DApps: Create a decentralized application | Programming Made Easy | Skillshare

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DApps: Create a decentralized application

teacher avatar Programming Made Easy, Software Developer

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Taught by industry leaders & working professionals
Topics include illustration, design, photography, and more

Watch this class and thousands more

Get unlimited access to every class
Taught by industry leaders & working professionals
Topics include illustration, design, photography, and more

Lessons in This Class

    • 1.

      Welcome to this class!


    • 2.

      What are DApps and Blockchains?


    • 3.

      DApps vs. Smart contracts


    • 4.

      This course's plan


    • 5.

      Installing the prerequisites


    • 6.

      Creating our environment


    • 7.

      Compiling the project


    • 8.

      Deploying locally


    • 9.

      Deploying on cloud


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About This Class

This class will be structured in 8 lessons that contain practical steps for you to take in order to understand what is a decentralized application and how to build one from the ground up with zero prior experience. I will show you how you can set up your local development environment, where you will create a local blockchain, and make transactions on it. After this, we will deploy smart contracts both locally and on cloud using our Metamask wallets.

What you will learn in this DApp Course:

  • What precisely are blockchains and how they work

  • What precisely are smart contracts and how to deploy one

  • How to build a decentralized application using the HardHat framework
  • How to make transactions

If you are interested in decentralized applications and also want to create your own, consider this course for you.

There are no other requirements than an internet connection.

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Programming Made Easy

Software Developer

Level: All Levels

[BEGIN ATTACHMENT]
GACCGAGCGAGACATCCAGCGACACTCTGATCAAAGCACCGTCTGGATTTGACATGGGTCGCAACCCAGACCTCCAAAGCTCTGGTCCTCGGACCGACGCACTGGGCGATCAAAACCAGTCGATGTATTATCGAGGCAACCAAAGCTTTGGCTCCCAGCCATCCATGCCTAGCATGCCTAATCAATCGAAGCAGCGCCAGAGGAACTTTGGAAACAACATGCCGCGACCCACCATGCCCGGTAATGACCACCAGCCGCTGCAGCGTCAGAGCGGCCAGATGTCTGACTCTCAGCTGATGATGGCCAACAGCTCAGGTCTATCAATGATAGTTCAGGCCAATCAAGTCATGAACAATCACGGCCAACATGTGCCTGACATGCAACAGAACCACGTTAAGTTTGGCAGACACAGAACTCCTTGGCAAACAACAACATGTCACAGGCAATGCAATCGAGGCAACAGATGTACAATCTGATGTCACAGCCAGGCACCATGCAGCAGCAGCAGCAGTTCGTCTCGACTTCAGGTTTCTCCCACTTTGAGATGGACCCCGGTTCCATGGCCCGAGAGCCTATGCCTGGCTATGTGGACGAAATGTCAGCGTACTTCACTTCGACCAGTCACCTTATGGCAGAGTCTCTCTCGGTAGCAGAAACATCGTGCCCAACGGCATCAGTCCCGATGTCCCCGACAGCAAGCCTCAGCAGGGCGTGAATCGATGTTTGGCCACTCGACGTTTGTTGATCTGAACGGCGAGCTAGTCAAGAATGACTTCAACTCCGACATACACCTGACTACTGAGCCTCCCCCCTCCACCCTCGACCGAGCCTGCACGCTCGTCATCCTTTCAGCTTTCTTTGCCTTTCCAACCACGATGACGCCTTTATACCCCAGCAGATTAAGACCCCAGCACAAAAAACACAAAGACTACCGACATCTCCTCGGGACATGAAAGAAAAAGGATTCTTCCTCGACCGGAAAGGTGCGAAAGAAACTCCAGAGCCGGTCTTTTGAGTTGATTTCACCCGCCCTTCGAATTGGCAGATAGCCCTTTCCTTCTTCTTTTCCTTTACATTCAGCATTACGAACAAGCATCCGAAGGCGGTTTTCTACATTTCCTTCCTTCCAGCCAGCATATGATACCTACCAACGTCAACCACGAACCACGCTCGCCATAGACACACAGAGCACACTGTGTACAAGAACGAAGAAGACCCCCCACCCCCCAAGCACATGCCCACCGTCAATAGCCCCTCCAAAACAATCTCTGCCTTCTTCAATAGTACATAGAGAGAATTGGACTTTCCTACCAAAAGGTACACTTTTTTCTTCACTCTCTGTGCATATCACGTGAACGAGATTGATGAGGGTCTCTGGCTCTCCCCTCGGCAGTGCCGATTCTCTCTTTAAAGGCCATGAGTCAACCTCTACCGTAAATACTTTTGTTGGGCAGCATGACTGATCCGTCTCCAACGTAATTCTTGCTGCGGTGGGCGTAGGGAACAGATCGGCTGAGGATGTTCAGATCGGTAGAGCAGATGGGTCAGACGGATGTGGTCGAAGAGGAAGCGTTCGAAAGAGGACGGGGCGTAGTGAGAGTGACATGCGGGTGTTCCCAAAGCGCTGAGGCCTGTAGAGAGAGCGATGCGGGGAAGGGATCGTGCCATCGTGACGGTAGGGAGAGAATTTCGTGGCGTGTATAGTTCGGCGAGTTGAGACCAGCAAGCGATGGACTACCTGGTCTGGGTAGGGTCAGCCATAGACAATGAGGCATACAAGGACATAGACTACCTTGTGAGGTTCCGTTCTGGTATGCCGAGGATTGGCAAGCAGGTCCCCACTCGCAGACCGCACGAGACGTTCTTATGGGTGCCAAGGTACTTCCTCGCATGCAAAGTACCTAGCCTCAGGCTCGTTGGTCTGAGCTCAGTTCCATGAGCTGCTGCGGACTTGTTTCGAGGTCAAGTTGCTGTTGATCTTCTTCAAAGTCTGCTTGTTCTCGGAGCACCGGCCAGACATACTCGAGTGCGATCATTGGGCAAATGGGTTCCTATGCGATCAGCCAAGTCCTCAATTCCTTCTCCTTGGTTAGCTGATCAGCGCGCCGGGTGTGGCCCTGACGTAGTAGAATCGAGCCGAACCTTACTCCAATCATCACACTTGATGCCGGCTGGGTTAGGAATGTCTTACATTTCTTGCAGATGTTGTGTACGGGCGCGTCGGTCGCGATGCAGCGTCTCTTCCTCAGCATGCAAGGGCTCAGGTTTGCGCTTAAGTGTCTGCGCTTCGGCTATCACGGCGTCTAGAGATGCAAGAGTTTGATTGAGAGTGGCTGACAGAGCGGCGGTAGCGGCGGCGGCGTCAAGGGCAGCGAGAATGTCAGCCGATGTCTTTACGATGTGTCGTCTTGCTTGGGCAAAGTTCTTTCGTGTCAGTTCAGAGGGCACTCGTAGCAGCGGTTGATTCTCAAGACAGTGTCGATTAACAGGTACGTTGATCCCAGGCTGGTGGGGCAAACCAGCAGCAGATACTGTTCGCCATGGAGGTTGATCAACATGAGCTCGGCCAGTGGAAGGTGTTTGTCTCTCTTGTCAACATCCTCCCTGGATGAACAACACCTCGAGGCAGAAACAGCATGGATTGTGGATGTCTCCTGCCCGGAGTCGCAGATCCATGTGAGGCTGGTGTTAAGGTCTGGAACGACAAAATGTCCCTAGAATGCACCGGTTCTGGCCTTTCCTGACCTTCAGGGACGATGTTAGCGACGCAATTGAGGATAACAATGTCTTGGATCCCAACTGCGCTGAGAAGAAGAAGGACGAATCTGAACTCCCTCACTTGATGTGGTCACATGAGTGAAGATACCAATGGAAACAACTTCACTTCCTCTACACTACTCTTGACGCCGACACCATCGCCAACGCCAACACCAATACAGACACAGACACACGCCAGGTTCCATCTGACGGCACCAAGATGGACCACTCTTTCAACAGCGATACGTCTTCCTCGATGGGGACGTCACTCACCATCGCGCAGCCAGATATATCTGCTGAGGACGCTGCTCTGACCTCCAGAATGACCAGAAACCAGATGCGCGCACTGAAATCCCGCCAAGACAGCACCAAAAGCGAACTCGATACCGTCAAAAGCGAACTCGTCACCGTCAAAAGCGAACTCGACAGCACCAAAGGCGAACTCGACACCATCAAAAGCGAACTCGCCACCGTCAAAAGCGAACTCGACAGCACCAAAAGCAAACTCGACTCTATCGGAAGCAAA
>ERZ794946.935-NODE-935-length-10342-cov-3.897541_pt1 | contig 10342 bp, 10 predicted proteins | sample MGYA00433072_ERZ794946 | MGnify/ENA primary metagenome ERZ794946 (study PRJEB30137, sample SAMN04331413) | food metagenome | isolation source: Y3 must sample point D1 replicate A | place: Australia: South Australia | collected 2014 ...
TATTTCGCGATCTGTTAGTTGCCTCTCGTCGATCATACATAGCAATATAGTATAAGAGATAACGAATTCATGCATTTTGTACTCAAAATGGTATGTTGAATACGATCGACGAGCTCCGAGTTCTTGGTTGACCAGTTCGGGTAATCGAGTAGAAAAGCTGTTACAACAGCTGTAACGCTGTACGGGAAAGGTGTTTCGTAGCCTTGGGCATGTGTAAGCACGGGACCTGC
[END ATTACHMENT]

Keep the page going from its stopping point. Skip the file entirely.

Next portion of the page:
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1. Welcome to this class!: Hello guys and welcome to this course on the centralized applications. My name is Alex and I'm a software engineer, but I have always been passionate about crypto. When I heard of the possibility of using an application that these decentralized, I was quite eager to devolve what this class will be structured in eight lessons that contain practical steps for you to take in order to understand what depths are and how you can create one from scratch at your own pace. I will show you how you can create a local blockchain and make transactions on it through a wallet. And how you can deploy smart contract both locally and on Cloud. If you are interested in decentralized applications and also want to create one, consider this course for you. There are no other requirements or prerequisites then an Internet connection for the project of this class, it will be extremely practical and it will involve you to follow the steps presented in the course. So you can start on your journey of creating your own decentralized application. And maybe one day becoming a professional web three dot o engineer. We thought the set, I think we already see you in the first lesson. 2. What are DApps and Blockchains?: Hello guys and welcome back to this course where we learn how we can create a decentralized app. In this lecture, we are going to take a look at the definition of blockchain and decentralized apps in order to better understand what exactly they are before starting to implement them. The blockchain is a key component of decentralized app developers. And this is the reason why we will go into detail regarding its definition. You can think of the blockchain as a distributed place to store data among nodes of computer networks. The crucial role of blockchains into cryptocurrency systems comes from its ability to store transactions in a secured and decentralized way. Another important thing is that all these trust is made available without the need of a trusted third party. The meaning of block comes from the way in which blockchain store data together in groups with certain capacities. These blocks of information are linked to the previous one when field to the max, thus forming a chain. The big difference from usual databases is that instead of tables, the data is put into these blocks that form a timeline. Once a block is closed and linked to the next one, it becomes unalterable. Apart at this timeline, just like time goes on, you cannot alter what has happened in the past. These blocks even get a timestamp once they get linked to the next one and they are in the past. Also, all the information stored in these blocks is made public so everyone can see them and check ownership of different acids stored on that blockchain. Here. As a more practical example, you can think of its applicability with LFTs and their ownership. The term depth comes from decentralized application. These are applications that run on the blockchain. Being decentralized. They are quite different from the other apps As they do not obey the control of any single authority. You can think here of centralized app like any EPA to have on your phone that is centralized by their owner. This decentralized apps can better safeguard user privacy and they can also resist censorship. Disadvantages also have some drawbacks, like a lack of ability for scaling and difficulty meeting User-friendly interfaces available. And as we will see when we will try to create our own depth. But without this being said. And I look forward to see you guys in the next lecture where we will make a plan for our course and see an exact roadmap for implementing this application. Thank you very much for sticking with me up to the end of this lecture. And I look forward to see you in the next one. 3. DApps vs. Smart contracts: Hello guys and welcome back to this class. In this lesson, we are going to take a look at the difference in between smart contracts and decentralized applications. There seems to be this confusion between the two. And people even thinking that they are one and the same thing, which we will see it is really not the case. Even though a lot of people think that smart contracts are the same thing as decentralized applications. This confusion is made a lot. This is not quite true. In the last lesson, we concluded that decentralized applications are just programs that are decentralized and they run on the blockchain. They have no central authority. These were decentralized means. They just connect the participants in the network. For example, you might have heard of lending programs that working the decentralized way of blockchains. And they are called DeFi. They allow you to borrow without intermediaries. Since there are no executives, all transactions happen automatically with the use of smart contracts. That decentralized aspect that compose depths could not be made possible without the use of these smart contracts. On the other hand, smart contracts are self-executing contract. In fact, it is a program or protocol in which a certain logic is late, as we will see when we will create one from scratch and deploy it on the Blockchain. Smart contracts are based on if commands. If a certain action occurs, it will trigger another action. They run only once certain pre-defined conditions are met. For example, if I want to take out a loan, I need to provide collateral. Only when this requirement is met. I will receive a loan. Or an even more concrete and simple example that might get to you more quickly. Let's say you are trying to maintain NFT. Well, only if you have enough Ethereum in your bathroom mask wallet to do that, the transaction will actually happen. Example is quite simple. In fact, the logic is of course much more complicated since it is intended to be the main regulator of decentralized platforms activities, meaning it should not get away with any fault transactions. So depths are applications that work on the basis of smart contracts. Smart contracts are elements of decentralized applications. They are not one and the same thing, but they work together to make these popular decentralized flow possible. In simple words, depths utilize these smart contracts to function indirectly connects a member with a provider. Now, you can see the whole workflow of decentralized application. So this is quite unique and different from the workflow of normal web application. As here, the blockchain is D enforce that is stored in Cloud. And the web browser remains the same as traditional web application where the web browser will they have been on your local machine. But you see the front end is made available with IPFS using HTML, CSS, and JavaScript. This is again the same as it would be on a web application that is traditional. But then we execute on the Ethereum main met with a smart contract and then Ethereum Virtual Machine, these transactions, and they are saved in retrieved from the blockchain where all the information is stored on Cloud, decentralized in computer network nodes. But this was about it for this lecture on the difference between smart contracts and decentralized applications. I really hope you guys got something out of it. And I look forward to see you guys in the next one. 4. This course's plan: Hello guys and welcome back to this course where we learn how we can create a de-centralized f. In this lecture, we are going to see what exactly is the plan for this course and how are we going to implement this application? To create a decentralized application locally as we will do, we are going to need to handle two things, the right and the read of information. Just like in a database, these operations are crucial for blockchain and decentralized applications. Now to writing a blockchain, you as a user need to make a transaction that will be sent to some authorities. These authorities are called very fires. What these will do is check that all the information regarding your transaction is all right, and that it can be actually made things like you have enough money in your account and so on. They will not make these verification for free. So each time you send a transaction, in order for it to get through, you need to pay what is called a guess fee. To have an identity and be able to make transactions on a blockchain, you will need a wallet. And for this, you can head over to mathematics dot IO, which is the most popular wallet nowadays. And it functions on a lot of cryptocurrencies, but mainly on Ethereum. In this tutorial, we will use a framework that is called hard hat, which will allow us to more easily make a blockchain like structure locally in order to better understand how we can work with it. Once we do that, we will move on to a test net stored on Cloud where things are behaving just like on the main net. We're real equilibrium gets traded through transactions. No real money will be maybe in this tutorial. So do not worry, you were main goal here is to learn. That is the reason why we will not use the Ethereum mainland. Now S4, the reading of information for our local node of blockchain. We will build it using a Node.js application. In the next lecture, we are going to take a look at how we can install NodeJS and also NPM and a few other things like the heart head framework that will allow us to furthermore get to the implementation of these decentralized application that we plan on doing. It follows this sounds interesting to you. I thank you very much for sticking with me up to the end of this lecture and I look forward to see you in the next one. 5. Installing the prerequisites: Hello guys and welcome back to this course where we'll learn how you can create a decentralized application. You are going to need NodeJS, which is a JavaScript framework. In JavaScript is a programming language in case you did not know. Don't be scared by these meanings. And three, discouraged if you have never written code before in your life. Because it is going to be very easy. Trust me, I'm going to guide you through each step and I will explain to you what to write in each field. After all, it's just text writing, so it will not be complicated, I promise. After running NodeJS, which we are going to need in order to run a script that we are going to get from public space, we're also going to need a text editor for our code. A place or an IDE, which is also the naming of it, where we are going to be able to modify our code that will help us deploy our collection of NHD is getting started with installing the Node.JS JavaScript framework. If you are on a Mac like I am, you can simply write this command to choosy on my terminal, which is the second line. I will highlight it for you just so you can steep, more clear. But if you are on Windows, you can also search on Google for Node.js. And you can see that it will appear at NodeJS that, or you can go ahead and click on Download. And then furthermore, select the exact distribution and operating system that you are owned. If you are on Windows, you can choose the windows recommended for most users version and then go ahead and download it. And furthermore, install it, as I said, now, going back to Mac, if you are going to install NodeJS from your terminal, you are first of all going to need to install Homebrew, which is going to make your life much easier and will also help you to install NodeJS much more easily. And actually that's what this instruction on the second line is. For. Once you enter it in your terminal, you will be prompted to write your password for pseudo axis so it can install it. And then it will go ahead and install it pretty much. Now, if you want to see if Homebrew is actually installed on your machine, you should just write brew and then dash v from version. And you should see the Homebrew and then the version of it. And pay attention debt, you also need to add to path the Homebrew in order to, for it to work and actually give your version to you when you write root dash v. And now the second step here, which is to actually install NodeJS using Homebrew, which we just installed, is to write brew install Node. Now, as you can see, it will go ahead and install NodeJS for us. As far as Windows goes, you can just go ahead and download the installer in the ingest, install it with the UI. If that's easier for you, you can do the same thing on MacOS. But from terminal with homebrew, I just find it easier. However, you prefer to do these processes fine. If you choose to install NodeJS with determiner. Again, you can just write after it is installed Node and then dash v to check if it has actually been installed and check its version. That was it for the Node.JS installing. And now we should just take a look at our IDE, which is going to be officials to the opcode. And we are choosing here Visual Studio code as it is very lightweight. And it will be much easier for us to run the code that we need to round with NodeJS using Visual Studio Code. And also if you don't have the latest machine, not a problem because Visual Studio Code is much more versatile and it does not demand such high System Requirements. So you can go on the download button from Visual Studio Code. And again, depending on your operating system, you should install it from here, it is going to be pretty straightforward. Now after we finished installing Node and also Visual Studio Code, we also have discussed that we need to have an identity on the blockchain. And how we do that is by having a wallet. And in our case, we are going to use the mathematics quality, which is the most widely used. Amongst people that are making transactions on the blockchain. And it is also a very secure option, even though not the most secure, because the most secure option would be to store your n if T is in the PBM on a cold storage device desktop linked online anyway, cannot be hacked. But this is the next best thing. As with the cold storage, you cannot make transactions. For that. We're going to just try it on Google mathematics and then head onto the download page. And this is just a Chrome browser, so we can go ahead and click on the installment payments for Chrome button. And you can see that we are directly redirect it to the Chrome extension page and we can click on Add to Chrome. You can see that it is used by ten plus million users. So that is a good sign. Now it has been added and we can get started with setting it up. Depending if you have a wallet, you can import it, but if you do not as I don't have any wallet already, I can create it. And then we can say that we agree we need to create a password here. So I'm gonna go ahead and do that. Now, especially if you are going to store the trivium here, I suggest that you have a very secure password, preferably one that is generated by some sort of machine. So not really your name and the number or the best word like this is my password. And then 1234 debt with network here is that it's not really security and you would be at a high-risk get head. And after we do that, we can go ahead and get a secret recovery phrase, which in case you lose your password for your account gets hacked, it's going to be less chance to get your account works to disease, again, very important. And you would click here to reveal your secret words. And then you would click on Next. I'm not going to do this right now, but you should definitely do it. And as you can see, we have setup our account right here. We are on the tibia minute we do not have any helium, but we have an account with public addresses. You can see the weekend bind sale or swapped to other currencies, our epithelium. This is the way in which we can buy the PBM we can buy NFP is in, we can buy anything with cryptocurrencies and also any cryptocurrency that these mathematics quality support and this is the TVM. There are a few more, but this was about it with the mathematic wallet also sell pretty much the setup is done and we are able to move on to the next step, which is installing the hardhead framework on our local machine. We followed that sounds interesting. I really look forward to see you guys in the next lectures, and I thank you very much for sticking with me up to the end of this one. 6. Creating our environment: Hello guys and welcome back to this tutorial where we learned how we can make a decentralized application. In this lecture, we are going to take a look at furthermore, setting up our count with the heart head framework. Which side you can see on the right part of the screen. Now, just to get a quick recap going, in the last lecture, we installed Visual Studio code in order to have an environment to write our coding. We also installed Node and npm and MP hex, which you can again check if you have by going into your terminal or command prompt if you're on Windows and writing node and then a space and the HV and then aversion should come up if it is installed. The same thing goes for NPM in NP x. Now, we want to create smart contract locally. And the way we are going to do that is with JavaScript, the React framework, and also the heart framework that you see again in the right part of the screen. Why are we using the heart framework is because it makes our whole application much more easier to be implemented. And it creates an environment for us that simulates the whole Ethereum network locally on our computer. And of course, we will create these smart contracts that we are going to do here locally later on the global test net as well, using another online too. But for now let's just get the basics right by greeting it locally using hardhead. The first thing after we already installed notes. So you can see that if I come here and I write node dash v, I have a version coming up. Also, all these things that I'm seeing here are open source and you can go ahead to the heart head.org on the Get Started. And here you have the entire documentation where they go ahead and tell you how you can install these two and also how you can run the app F32 is installed. If you find any missing information or something is not clear to you, of course, you can go ahead and reach out to me, but also you can go ahead to the official documentation and check out what they are saying and how they are doing stuff. Also, I have inspired from this open source documentation cell. It will be easier for you to follow my tutorial Dan to start reading the documentation. But just in case you want to go a bit deeper, you can go ahead and do that. But other than that, the next step is to switch to whatever path you want to or folder to be at, in my case, is going to be Desktop. And you're going to set up our React app that we will use to interact with this environment of IQ EVM default payment debt. Hard-hit is going to make available for us. How we are going to do that is we're going to write np x, and then we are going to create a React app. And this is exactly how it sounds. Create React app. And then we give it whatever name we want. So in my case, I'm going to stay, I am going to call it depth. This is coming to basically create a React app. After, of course I'm installing the package of Create React app. I'm going to go ahead and allow that. And you can see that with no problems, you can create the app if it does not have any uppercase letters in the meaning. And it will go ahead and do that. It might take awhile cell. I will skip over these process when heat is actually creating this app. And I will come back to you after it is finished. Cell, you can see that right now our application is actually done and we can change the directory to it. And I just did that so it all worked out. You can see all discounted the throat again. It ends with p-hacking. You, Mike, use that as a clue. S2, The thing is over. And next, we need to go ahead and set up hardhead in this folder that has the reactor have in it that we just created. We again, alongside installing and setting up hardhead, it will also meet some dependencies. As you can see in the right part of the screen, there are some dependencies here that the 11 It will give us some problem later when we are going to try to run this project if they are not installed. So we are going to install it right now. And we can just go ahead and copy these from the hardhead website. And again, it will go ahead and install all these dependencies of hardhead. And after that, we're going to look a bit at the configuration file of the hardhead project named we are coming to change the network node in order to be able to connect it to our mathematics wallet. But again, let us just wait until all of these dependencies are installed. Okay, so now that all of the hardhead dependencies are installed, we can go ahead and create a hardhat project. And for that, you can see here we need to learn MDX hardhead to do that. So we are going to go ahead and do that. You can see here we have quite a few options that we can choose. I'm going to create a simple project, a basic sample project cell. It is going to redirect me to the current path, which is alright with me, so I can click enter and then we can also create a clipping path for it. And we're not going to help them with our data. Do not worry if you do not understand what a gaping, ignore these or any of this stuff, it is not really that important. And you can also go back and look at it after you gave some more experience. Because the important part we are going to deal with here, and it is to change the config file of this hardhead application and environment. It is correctly here in order to be able to connect it, as I said, to our mathematics quality. And to do that, we need to change a file called hardhead that conflict that js. We can go ahead and, and get into it. I'm going to use the vi text editor to change it. But again, you can write code and then the name of the file and it will open you Visual Studio code in this file in it. And again, you are going to be able to change it that way. You can see that after the solidity part, I also added the paths with the artifacts member. And this basically specifies the path at which our smart contracts will be compiled that so in our case, it will go from the current back to the SRC folder and then into artifacts. Also, the networks know these needed here as this will help us with the mask. And this is where this gene IEP does. It will help us to actually connect these nodes that we are creating with our mathematics wallet. And this is the 1337 hard-coded here. After you do that, you can basically go ahead and save this file. So after we did all these, we can go ahead and start the node that we created with the command of MDX hardhat. Note, as you can see, this is our blockchain. It started on HTTP at the one to seven, that TO that, oh, that one. And these accounts have two parts in them. They have the public key and then the private key. The public key is the one at the account number. And also it specifies how much value it has in them. This is also test the premium, so it's not real money. And then here it is the private key that you should keep, as the name says, private. Now we can try to connect to our local blockchain that we created with the hardhead framework using mathematics. We can go ahead and click on the mathematics here. From the drop-down we can click and we can show and test showing high test networks. So we can go ahead and we can show the test networks. And then we also have the local host 8545 here. So we can switch to it. A few more things happen here, but now we are actually having an account on these Ethereum blockchain that we just built. That's pretty exciting. And in the next lecture we are going to take a look at exactly how we can make basic version of decentralized application, also called the smart contract. And also in future lectures we're going to take a look into how we can create these smart contracts on the global test net evolved. That sounds interesting to you. I look forward to see you guys there. Thank you very much for sticking with me up to the end of this lecture. 7. Compiling the project: Hello guys and welcome back to this tutorial where we learn how we can create a decentralized app. In the last lecture, you remember that we actually created our React app and also installed the hardhead framework Intuit and basically created with it simple application. Now we are going to actually compile this project that hardhead created and also send some Ethereum from one account to the other after checking out the solidity greeting file that is already installed by default by hardhead into this folder. If we go ahead and see the contacts folder, you can see here that we have the greater dots of file. Also another thing to note here is that in the SRC file, we do not actually have a meeting as tc is the place where we later on we'll compile the project will, we'll get the artifacts. So the return JSON file as the Solidity file of Greater East, what we will actually compile. But to checkout these greater dot saw content, we can go ahead here in determiner and open another tab and change the directory to contract. Then let's just do nano on discrete or soul in order to check out, as I said, it's content. And you can see here that what these actual solidity file does is provided to us basic contract needs. And these are, as we have discussed, the reading and writing into our blockchain. And it does this by a contract, as you can see, that is called Greeter. It has private field called gripping, that is a string. And then we have the grid function in the set greeting. So they said we think would be the writing and the grid would be the rebuilding. Of course, you do not need to understand the syntax of this linearity files. You just need to have a basic understanding on what these functions actually do and nothing else more is needed. But even though this file was created here by default, we actually need to compile it in order to be able to be understood by the JavaScript framework of react that our project works with. To do that, we just need to do an MPLS hardhat compile command. And to do that, first of all, we need to go ahead and quit this nano file. And then we're going to change the directory back to the depth one and we will do the MPS hardhat compile. And as you can see right now, it's downloading the compiler of hardhead and it will furthermore compile our whole project. You can see that it compiled them successfully. And how are we going to do that is by going to the SRC folder and you can see that it actually created these artifacts for their debt was not here before. And we can go even deeper emit into contracts as these are the smart contracts that it created. And we actually have one for degree per dot. So file, we have the JSON right here. And after we have done this, we can actually start the network and deploy contract. Now remember if you are coming back to this project after awhile and you closed it. In order to open it up again, you just need to go to the depth directory and dry it and px. Now, by default, it will start all over again. But right now with our project compile, we can go to our maximum escape County and actually important account and then transfer some deuterium to recount. So we can go ahead and open our Chrome browser here. And we can go on mathematics, and we can import our wallet. So as you see here, we have 19 wallets and we can go ahead and import the first one. How you are going to do that is you're going to click on the circle right here and click on Import Account. You just need to paste the private key and that's pretty straightforward. You just copy it from here. Then go ahead, paste it here, and just import it. And as you can see, it imported our 10 thousand Ethereum account here with no problem. But the thing is that we would need to create another account as the private key for this one is compromised, as you already see it in this terminal right here. So to do that, you can again go to the circle and create an account. And then this one is to be our actual account. You saw two remaining few just need to go to account details and then click on this pin right here. And to send some Ethereum to this account which is freshly made borrower maximus quadrat, which we know has top-notch security. We can just go ahead and copy its address and then switch on not to another network, but to our account. And then from here we can send some Ethereum. And it asks us for the public address which we just copied. And then for the amount that we want the stand, we can go ahead and send 1000 theorem. Then if we click on Next, it will also give us a guess fee that depends on how busy the network is at the time. We can go ahead and click on Send and you can see that it is spending and it actually was sent. And now if we go back to our count, you can see that we have 1000 PPM on it. They TVM was sent. And also another thing here into the console, we can see that things are happening in our blockchain and things are written, as we have explained in a previous lecture, they are publicly available to be seen by a viewer on each transaction. And also it happens in a way that you cannot modify transactions that already happened. So you can see here, our transaction went through the Ethereum centroid transaction. It has an ID. Also here are the public keys of the two wallets that were implicated into this transaction. You can see that it was the from this account, this account, and you can actually see the 0 X5 eight D is here as well, so the data is accurate. You can also see the value that gets used and also the block written, and also there some other stuff that happened other than this transaction. But I think you get the main picture and you see how these blockchain is actually working at a deeper level, then we would have just seen if we deploy this smart contract directly on the main hat, we will do in future lecture. But QC, the basics and how it is actually working gets pretty important in my opinion. But other than that, I really hope you guys got something out of this lecture. And I thank you very much for sticking with me up to the end of it. And I look forward to see you guys in the next one. 8. Deploying locally: Hello guys and welcome back to this course where we learn how we can create a decentralized app and also how to interact with it. In the last lecture, we set it up our environment. We also created a React application where we deploy the heart framework and that created an entire smart contract for us. But in this lecture, we are going to deploy this smart contract that we took a look at in the last lecture. If you remember, in the last lecture we took a look at the contract that was already in this folder and it was created by hardhead. It mean was greater source. So we can take another look at it by just going ahead and opening it up. And you can see that these had basically the greeter and set greeting functions that were meant to communicate on the blockchain. And basically we're reading and writing functions. To deploy the script. We already have a way automatically to do this, and it is provided by hardhead. And the way we are going to do that is to go to script and then sample script.js, which is the way in which we are going to deploy this on our local host, on our own network. And we have a command for that. But for that, we can go ahead and list again all the structure for this demo folder. And you can see that we have the scripts folder. And if we go in it, we see furthermore that we have the sample script.js. And if we take a look at it, you can see that what it does, it has only an asynchronous mean function. And when it is run, this function gets executed. And what it does eat declares two constants. And the first one, it is going to get the contract factory with the name of greeter. And then we're going to deploy our greeter object, which is the constant here with the hallow hardhead string. And then we will wait until this gets deployed. And then we will also log that it got deployed successfully. And then we will see the address after we will execute this, we will see, as we saw in the last lecture, is right here where our project was running. We are going to see here the logs, but other than that here domain after it is done, is going to exit the process. And of course, the greeter that SOL we took, luckily it earlier, it had those two functions and rethink. Function is going to be executed with the message of Halo hardhead. But to basically get these executed, what you are going to need to do is to go to the root directory of your application. In my case, is the depth route. And go ahead and write np x hardhead run. And then Scripts dash sample script.js. And once we do that, the command will go ahead and deploy our contract. And we will see that in just a second. I had a little typo there, but as you can see, it tells us the greater voice deployed to this address. As I already told you that it would tell this. And also this address is very important because it's the address in which you can interact with the smart contract that you actually create it. So with this being said, this is the way in which you can locally deploy a smart contract that is created by heart head. And I really hope you guys got something out of it. I thank you very much for sticking with me up to the end of this lecture and I look forward to see you guys in the next one. 9. Deploying on cloud: Hello guys and welcome back to this course where we learned how to create a decentralized application. In this lecture, we are going to deploy our first smart contract on the Ethereum blockchain using the remix Ethereum IDE, the p is available for free online. So if you remember, in one of the last lectures, we talked about smart contracts and what exactly they are. And we understood how they are exactly useful in the context of MFT. Now, we're going to deploy one on a local test network. So you do not have to worry because it will not cost you anything to deploy it on a test network that is locally. And you can play with it as you would with a one that would be deployed on the main net. So with the real deal, now, first step is to do, as you see on the screen VC, the remix website. The link to this website is the remix dot dot ORG. Once you are on the website, you can create a new dot SOL file so you can write your script in it. And how you are going to do that. You are going to go in the top left screen on this page that is available right here. And you can click on it and you can see here that a new file, these being made available for you to enter each name. And we're going to give the hours smart contract name. And you also need to write its extension, which is going to be that SOL. So next you are going to have to write this code into your SOL file. And this one just specifies at the line to the version of the ESP edX license of MIT is not such a big deal. Every smart contract, we'll have that pragmas solidity up there with a specific version. But next you can see that we define the contract with the name of counter. Then we define the integral, which is the count of the contract. Then we define a method which can increment the counter. And increment means basically add one to each value. And we also have a method which will return to us the number of the count value. Now for these smart contract that is written there, we need to deploy tried and how we can do this? Well, we can go in the left menu bar, the solidity compiler first of all, and then we're going to compile our gut SOL file. You can see that it compiled very quickly. Next, to basically see inside your smart contract, you are going to go one tab lower to deploy and run transaction. If you click on Deploy without the published to IPFS, the interplanetary file system. You are going to see that basically it will deploy it locally right here on the diploid contracts. And you can see information about each one of its fields. And also you can see the logs of the transactions displayed in the bottom part of the screen. If you click on increments, you can see the log det, the transaction first of all, to counter that increments the spending. And then the transaction actually happened, as you can see from these green tick displayed right here. And you can see that the count went from two to three. And when we click on getCount, it is three as well. Now again, if we increment it and get count, it is for the count gets RBD to four again, but only once we hit it. So you can see that all of the fields that we wrote basically work. Also the way in which you can see your contract is actually deployed on the desk network is from the current environment of JavaScript VM, which is displayed right here. So if we had the injected web dot three, it would actually deployed directly into the Ethereum blockchain. And you could be able to make a transaction from it to your mathematic wallet. So you can see basically how a smart contract works. What is the code behind it? Again, this is a very simple smart contract that only has three fields. If you go and check on ether scan, a contract that you want to meet or just check its fields, you are going to see that it actually has quite a lot of fields. But this was about it for this lecture on creating and deploying our very own smart contract. I look forward to see you guys in the next lectures. And I thank you very much for sticking with me up to the end of this one.